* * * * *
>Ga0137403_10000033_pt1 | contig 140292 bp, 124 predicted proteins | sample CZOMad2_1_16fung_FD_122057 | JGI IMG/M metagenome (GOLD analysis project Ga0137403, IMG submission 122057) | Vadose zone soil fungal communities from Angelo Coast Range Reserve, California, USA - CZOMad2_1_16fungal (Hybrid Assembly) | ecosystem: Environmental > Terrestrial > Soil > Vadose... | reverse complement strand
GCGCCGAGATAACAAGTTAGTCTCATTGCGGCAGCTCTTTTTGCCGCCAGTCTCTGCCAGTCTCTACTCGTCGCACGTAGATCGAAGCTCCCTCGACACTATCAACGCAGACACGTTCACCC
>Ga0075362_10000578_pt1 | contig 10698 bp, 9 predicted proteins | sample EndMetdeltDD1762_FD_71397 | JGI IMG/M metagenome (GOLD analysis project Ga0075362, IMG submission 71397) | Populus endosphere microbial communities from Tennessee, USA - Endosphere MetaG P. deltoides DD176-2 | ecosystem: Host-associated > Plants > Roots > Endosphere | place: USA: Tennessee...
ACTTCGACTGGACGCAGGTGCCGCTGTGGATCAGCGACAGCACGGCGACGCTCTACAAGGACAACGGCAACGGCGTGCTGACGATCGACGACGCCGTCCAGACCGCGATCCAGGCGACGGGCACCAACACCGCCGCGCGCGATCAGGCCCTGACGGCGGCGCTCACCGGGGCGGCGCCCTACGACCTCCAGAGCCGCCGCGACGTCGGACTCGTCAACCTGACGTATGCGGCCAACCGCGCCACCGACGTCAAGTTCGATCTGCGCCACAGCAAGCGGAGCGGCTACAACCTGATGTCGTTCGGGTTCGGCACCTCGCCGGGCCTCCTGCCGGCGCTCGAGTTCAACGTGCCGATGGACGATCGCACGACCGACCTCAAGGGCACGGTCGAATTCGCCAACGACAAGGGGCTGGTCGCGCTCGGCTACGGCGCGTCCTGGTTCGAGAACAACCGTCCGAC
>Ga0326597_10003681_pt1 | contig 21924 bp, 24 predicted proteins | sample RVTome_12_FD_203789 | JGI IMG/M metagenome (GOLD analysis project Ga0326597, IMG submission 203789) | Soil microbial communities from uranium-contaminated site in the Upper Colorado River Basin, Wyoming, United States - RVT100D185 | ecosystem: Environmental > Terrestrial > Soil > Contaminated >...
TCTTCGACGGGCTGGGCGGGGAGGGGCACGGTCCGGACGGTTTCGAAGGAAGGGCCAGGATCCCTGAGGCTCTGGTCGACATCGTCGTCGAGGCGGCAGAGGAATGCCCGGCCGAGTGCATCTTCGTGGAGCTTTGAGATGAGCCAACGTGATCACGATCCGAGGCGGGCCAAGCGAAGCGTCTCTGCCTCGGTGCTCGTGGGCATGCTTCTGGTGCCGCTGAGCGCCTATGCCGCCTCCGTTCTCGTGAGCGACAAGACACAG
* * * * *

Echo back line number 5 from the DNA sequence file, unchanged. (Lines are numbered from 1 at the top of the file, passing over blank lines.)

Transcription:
>Ga0326597_10003681_pt1 | contig 21924 bp, 24 predicted proteins | sample RVTome_12_FD_203789 | JGI IMG/M metagenome (GOLD analysis project Ga0326597, IMG submission 203789) | Soil microbial communities from uranium-contaminated site in the Upper Colorado River Basin, Wyoming, United States - RVT100D185 | ecosystem: Environmental > Terrestrial > Soil > Contaminated >...